Desert Isle Keeper
Fall is the third standalone novella in Claire Kent’s erotic sci-fi series Hold. All the stories to date take place on a series of planets described as being part of Coalition space, the Coalition being a strict ruling party that controls this part of the galaxy. The first story (also entitled Hold) is a dark and gritty introduction to a reality where political prisoners and murderers alike are kept on a prison planet, thought to be impossible to escape. However with years of planning, hero Cain and his new cell mate and love interest Riana find a way off the planet with the help of Hall, a fellow inmate who has certain psychic powers. In the second story, Release, Hall finds himself on an independent planet ruled by a Royal dynasty. The Coalition is determined to take control of the wayward planet. Hall enlists the help of a smuggler friend – Lenna – to get him and his new partner Princess Kyla off the planet before all hell breaks loose. Lenna is successful, but the fallout from her actions catches up to her in Fall.
Lenna’s story starts with her having been dumped by the Coalition on a stone age planet, a lifetime prison sentence in a place that is essentially like having traveled back through time to a prehistoric existence. Small bands of human hunter gatherers exist, primitive societies reminiscent of early Neanderthal and Cro-Magnon peoples. Lenna must fight for survival against the elements and aligning with a tribe is her best chance. Even better would be catching the attention of a prominent alpha male and becoming his mate. But can a woman from the future and a man from the past really form a meaningful and long lasting relationship? Or is Lenna better off trying anything to get back home?
What an interesting and provocative story! Each title has been entirely different in scope and scenario. While Hold has a high place on my shelf of favorite erotic romances, this story while definitely containing some erotic scenes, delves into deeper themes. It makes one question what one is are willing to give up in the name of love. Lenna’s introduction to her new home planet is harsh and violent. She barely survives an attack by the local wildlife when she encounters the first of the hairy, dirty, unkempt stereotypical Neanderthal type males, a man who tries to kill her. But another male from a different tribe who looks and acts similarly interrupts her almost death and deals his own blow to her would be assailant. Just as Lenna is wrapping her mind around what she’s seeing, a male that looks decidedly more like her is there. He’s clean, he’s well groomed, he’s handsome, and immediately the reader’s mind thinks, ‘Aha! Here is the hero! The one who’s going to save her!’. But that’s not what happens.
The men who come to her aid (some clearly better groomed than others) abruptly begin to depart. In desperation and with no ability to communicate in their primitive language, she offers them some of the berries she’s collected. They accept, hand her a sack made of animal skins and gesture that she should collect more and follow them. From there, Lenna becomes a part of the tribe, though as an unmated female she is relegated to the role assigned to widows and orphans, the ones on the outer circle of the fire. As luck would have it, she finds an ally, a man named Desh from her own world who was dropped on the planet as a teenager a few years earlier for his political crimes. Desh has a limited role in the tribe because he has not completed his first solo hunt but he understands the hierarchy of its members, their customs, and their language. A key custom is that when a man takes a mate, she is responsible for his personal grooming – so the men who have their hair combed and braided, whose bodies and clothes are clean (in short, the ones who look more human and less animal to Lenna) are taken. He tells Lenna that if she wants to get a favored position, she’ll need to become a mate to one of the leaders. Rone, the Neanderthal looking man who defended her clearly is a strong hunter and has a favorable position in the tribe. And he’s unmated.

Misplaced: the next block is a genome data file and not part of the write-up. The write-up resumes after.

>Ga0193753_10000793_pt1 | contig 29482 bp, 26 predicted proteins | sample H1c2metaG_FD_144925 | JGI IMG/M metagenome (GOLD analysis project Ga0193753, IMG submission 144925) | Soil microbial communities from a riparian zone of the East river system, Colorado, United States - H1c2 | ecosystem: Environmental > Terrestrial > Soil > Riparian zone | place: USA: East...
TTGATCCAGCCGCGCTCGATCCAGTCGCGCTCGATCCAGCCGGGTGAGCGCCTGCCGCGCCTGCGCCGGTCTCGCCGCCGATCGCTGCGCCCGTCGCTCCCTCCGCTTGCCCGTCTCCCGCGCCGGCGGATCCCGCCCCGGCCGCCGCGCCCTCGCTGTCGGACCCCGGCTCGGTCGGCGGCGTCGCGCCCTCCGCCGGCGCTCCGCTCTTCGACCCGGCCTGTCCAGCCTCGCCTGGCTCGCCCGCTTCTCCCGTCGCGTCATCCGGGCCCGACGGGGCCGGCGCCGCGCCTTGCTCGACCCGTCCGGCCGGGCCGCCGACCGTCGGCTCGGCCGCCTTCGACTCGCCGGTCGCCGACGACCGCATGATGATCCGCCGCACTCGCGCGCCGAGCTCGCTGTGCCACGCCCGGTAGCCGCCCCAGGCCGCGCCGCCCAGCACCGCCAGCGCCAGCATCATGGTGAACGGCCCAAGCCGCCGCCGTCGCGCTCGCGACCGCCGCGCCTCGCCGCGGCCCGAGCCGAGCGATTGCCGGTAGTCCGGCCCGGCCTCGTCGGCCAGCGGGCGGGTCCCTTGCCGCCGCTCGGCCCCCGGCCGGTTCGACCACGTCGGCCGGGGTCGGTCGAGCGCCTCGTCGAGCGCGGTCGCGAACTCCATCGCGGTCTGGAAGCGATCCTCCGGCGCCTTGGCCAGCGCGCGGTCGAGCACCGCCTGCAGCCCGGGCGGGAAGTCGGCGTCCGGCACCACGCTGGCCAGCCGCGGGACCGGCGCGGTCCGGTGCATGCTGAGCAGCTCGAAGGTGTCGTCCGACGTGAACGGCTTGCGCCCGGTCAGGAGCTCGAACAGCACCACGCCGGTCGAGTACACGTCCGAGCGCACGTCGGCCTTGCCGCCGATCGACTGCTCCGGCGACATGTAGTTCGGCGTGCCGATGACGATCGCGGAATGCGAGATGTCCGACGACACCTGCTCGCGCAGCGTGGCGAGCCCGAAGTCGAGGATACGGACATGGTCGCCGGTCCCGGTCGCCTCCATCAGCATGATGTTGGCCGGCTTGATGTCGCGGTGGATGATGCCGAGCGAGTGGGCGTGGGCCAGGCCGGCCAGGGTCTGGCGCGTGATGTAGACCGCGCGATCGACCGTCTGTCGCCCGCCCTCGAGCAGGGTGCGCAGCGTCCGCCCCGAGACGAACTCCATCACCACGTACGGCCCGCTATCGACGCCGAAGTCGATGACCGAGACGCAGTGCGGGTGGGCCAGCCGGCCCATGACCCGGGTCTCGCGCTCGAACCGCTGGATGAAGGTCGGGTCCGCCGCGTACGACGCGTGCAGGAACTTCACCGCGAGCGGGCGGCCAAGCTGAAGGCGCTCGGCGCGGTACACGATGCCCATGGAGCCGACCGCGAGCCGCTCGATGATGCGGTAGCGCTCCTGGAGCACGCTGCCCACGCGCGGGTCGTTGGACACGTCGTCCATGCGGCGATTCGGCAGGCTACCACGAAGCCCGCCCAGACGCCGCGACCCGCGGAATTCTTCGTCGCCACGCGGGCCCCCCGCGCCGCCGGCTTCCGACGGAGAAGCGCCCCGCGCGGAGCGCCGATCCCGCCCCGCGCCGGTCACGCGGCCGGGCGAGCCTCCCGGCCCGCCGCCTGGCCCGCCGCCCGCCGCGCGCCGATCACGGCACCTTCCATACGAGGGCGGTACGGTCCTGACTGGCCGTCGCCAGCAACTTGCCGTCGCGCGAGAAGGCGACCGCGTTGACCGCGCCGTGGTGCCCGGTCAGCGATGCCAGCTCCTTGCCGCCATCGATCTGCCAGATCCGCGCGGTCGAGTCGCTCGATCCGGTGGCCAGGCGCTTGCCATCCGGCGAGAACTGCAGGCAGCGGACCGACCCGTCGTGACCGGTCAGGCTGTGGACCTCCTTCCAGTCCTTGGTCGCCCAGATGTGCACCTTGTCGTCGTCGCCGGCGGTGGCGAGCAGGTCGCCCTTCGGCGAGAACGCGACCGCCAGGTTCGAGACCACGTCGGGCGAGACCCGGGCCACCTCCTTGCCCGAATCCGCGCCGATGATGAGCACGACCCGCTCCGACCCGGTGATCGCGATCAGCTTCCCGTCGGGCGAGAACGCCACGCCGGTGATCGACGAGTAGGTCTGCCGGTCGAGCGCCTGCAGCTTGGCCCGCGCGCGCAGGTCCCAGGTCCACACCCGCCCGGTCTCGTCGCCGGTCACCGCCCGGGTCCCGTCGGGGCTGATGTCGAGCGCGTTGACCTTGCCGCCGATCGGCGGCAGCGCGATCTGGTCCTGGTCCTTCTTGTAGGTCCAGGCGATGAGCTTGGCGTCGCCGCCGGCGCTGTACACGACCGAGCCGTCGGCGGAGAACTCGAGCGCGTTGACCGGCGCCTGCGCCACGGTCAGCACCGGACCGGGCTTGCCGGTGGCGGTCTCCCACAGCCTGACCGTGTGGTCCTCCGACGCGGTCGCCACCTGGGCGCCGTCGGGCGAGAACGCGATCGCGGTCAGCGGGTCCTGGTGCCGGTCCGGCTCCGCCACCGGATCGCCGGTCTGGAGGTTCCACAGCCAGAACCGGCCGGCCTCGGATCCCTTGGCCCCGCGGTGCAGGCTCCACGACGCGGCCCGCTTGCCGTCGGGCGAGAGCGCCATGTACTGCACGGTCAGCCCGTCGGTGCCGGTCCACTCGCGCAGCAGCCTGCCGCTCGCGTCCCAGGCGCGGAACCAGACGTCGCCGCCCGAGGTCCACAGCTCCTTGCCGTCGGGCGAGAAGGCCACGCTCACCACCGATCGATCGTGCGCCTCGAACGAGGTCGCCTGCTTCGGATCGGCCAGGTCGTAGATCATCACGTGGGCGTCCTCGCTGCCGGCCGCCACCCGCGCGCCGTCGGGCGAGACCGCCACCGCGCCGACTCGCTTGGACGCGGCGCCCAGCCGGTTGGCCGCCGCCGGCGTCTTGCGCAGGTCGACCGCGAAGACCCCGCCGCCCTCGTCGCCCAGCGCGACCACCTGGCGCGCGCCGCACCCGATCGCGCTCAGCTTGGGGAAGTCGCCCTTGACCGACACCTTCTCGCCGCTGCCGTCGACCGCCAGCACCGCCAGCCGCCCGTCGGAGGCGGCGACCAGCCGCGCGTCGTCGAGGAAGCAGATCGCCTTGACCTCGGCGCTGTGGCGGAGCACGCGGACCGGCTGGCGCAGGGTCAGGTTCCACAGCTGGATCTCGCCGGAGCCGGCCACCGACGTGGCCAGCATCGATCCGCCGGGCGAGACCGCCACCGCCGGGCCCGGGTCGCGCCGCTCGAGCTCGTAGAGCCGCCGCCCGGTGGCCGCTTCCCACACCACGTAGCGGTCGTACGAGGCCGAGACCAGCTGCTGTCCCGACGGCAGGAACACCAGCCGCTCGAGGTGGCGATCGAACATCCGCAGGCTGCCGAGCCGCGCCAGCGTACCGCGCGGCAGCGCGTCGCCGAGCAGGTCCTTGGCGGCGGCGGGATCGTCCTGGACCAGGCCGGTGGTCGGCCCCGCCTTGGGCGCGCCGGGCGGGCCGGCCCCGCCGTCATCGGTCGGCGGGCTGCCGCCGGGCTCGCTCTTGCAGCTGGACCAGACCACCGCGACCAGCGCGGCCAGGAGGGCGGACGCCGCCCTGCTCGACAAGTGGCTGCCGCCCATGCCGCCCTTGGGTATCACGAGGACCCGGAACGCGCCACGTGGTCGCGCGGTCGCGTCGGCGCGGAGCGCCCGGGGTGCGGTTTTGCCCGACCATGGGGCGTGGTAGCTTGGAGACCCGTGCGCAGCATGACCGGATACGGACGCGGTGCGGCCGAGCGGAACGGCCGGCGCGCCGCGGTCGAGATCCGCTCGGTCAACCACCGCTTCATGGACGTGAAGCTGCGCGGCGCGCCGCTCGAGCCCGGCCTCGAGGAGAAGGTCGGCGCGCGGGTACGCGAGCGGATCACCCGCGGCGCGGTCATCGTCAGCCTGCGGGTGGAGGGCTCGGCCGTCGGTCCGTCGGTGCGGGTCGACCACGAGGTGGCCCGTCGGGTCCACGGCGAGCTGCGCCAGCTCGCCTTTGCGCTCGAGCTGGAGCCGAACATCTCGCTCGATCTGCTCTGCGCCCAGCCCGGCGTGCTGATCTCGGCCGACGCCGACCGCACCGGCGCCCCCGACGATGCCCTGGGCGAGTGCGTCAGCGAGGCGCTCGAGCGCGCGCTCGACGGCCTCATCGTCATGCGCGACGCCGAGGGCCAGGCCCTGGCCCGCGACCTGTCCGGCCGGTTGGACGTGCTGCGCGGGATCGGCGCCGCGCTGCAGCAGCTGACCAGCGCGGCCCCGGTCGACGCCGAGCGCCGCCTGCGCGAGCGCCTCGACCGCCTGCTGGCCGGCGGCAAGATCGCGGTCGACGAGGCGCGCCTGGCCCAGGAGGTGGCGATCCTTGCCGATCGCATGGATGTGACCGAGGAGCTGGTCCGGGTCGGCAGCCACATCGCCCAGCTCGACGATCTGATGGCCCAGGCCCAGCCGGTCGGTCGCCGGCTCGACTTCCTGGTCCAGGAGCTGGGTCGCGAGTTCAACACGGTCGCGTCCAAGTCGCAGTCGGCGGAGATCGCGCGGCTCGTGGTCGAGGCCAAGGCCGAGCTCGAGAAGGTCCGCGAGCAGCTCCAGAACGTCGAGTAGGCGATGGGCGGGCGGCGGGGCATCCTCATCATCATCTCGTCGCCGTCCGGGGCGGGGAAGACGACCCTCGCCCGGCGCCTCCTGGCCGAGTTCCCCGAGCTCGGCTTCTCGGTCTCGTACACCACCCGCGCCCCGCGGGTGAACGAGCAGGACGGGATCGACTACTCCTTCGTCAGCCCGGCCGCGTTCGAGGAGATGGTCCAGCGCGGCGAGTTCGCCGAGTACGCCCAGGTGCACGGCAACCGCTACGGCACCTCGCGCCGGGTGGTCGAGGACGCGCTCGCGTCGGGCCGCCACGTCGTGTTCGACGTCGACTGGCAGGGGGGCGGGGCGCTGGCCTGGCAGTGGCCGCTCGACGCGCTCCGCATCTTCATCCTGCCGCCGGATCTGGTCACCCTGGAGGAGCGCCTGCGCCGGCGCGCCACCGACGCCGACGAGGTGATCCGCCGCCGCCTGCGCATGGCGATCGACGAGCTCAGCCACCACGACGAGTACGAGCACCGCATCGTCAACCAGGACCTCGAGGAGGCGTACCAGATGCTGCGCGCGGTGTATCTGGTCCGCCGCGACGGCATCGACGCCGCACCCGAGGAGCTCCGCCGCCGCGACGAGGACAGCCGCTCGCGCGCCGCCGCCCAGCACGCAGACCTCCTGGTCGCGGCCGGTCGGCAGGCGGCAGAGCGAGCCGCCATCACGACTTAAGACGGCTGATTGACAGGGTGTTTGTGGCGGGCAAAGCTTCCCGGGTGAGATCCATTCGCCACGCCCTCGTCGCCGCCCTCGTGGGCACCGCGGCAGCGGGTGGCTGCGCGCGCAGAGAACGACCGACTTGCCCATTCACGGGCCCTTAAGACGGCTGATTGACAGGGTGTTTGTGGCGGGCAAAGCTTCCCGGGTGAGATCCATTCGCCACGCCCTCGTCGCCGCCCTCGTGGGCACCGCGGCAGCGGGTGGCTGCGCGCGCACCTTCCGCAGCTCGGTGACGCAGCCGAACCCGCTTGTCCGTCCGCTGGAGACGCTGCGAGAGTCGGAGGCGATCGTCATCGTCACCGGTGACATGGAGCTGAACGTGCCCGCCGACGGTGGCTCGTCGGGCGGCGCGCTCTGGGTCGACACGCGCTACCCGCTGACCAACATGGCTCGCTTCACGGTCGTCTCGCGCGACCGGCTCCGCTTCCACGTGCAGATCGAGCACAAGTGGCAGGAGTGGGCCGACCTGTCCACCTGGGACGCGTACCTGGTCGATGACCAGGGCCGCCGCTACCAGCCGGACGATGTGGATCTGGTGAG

Lenna and Rone are more than just opposites – they are worlds apart. But at heart they are still just a man and a woman. Lenna watches how the other women act and learns to imitate them, eventually sharing Rone’s bed. To her surprise, after expecting a rough and quick sexual experience that she’d grimace and get through, she finds herself attracted to Rone’s strength and the intelligence in his eyes. They might not be able to speak to each other, but he’s clearly attracted to her and she finds herself getting comfort in his arms. Gradually their connection intensifies as she learns the rudiments of his language, and their sexual experiences become more mutually fulfilling. It’s not the life she’d ever imagined having, but she is adjusting and can admit to herself that she is falling in love with Rone. But the second half of the story takes on some surprising twists, ones that make Lenna question where she’s come from and what she wants for her future. There are some quite emotional and heart tugging moments, decisions made and regretted, forgiveness sought and granted. Lenna and Rone deserve their happy ending. Interestingly, Desh, Lenna’s young tribe mate is set to get his own story, which – based on the three novellas in the series to date – is bound to take the series in another new direction. Fall might be an erotic caveman-type romance on the surface but it has a lot of emotional depth and a surprising insight into what makes the human heart tick.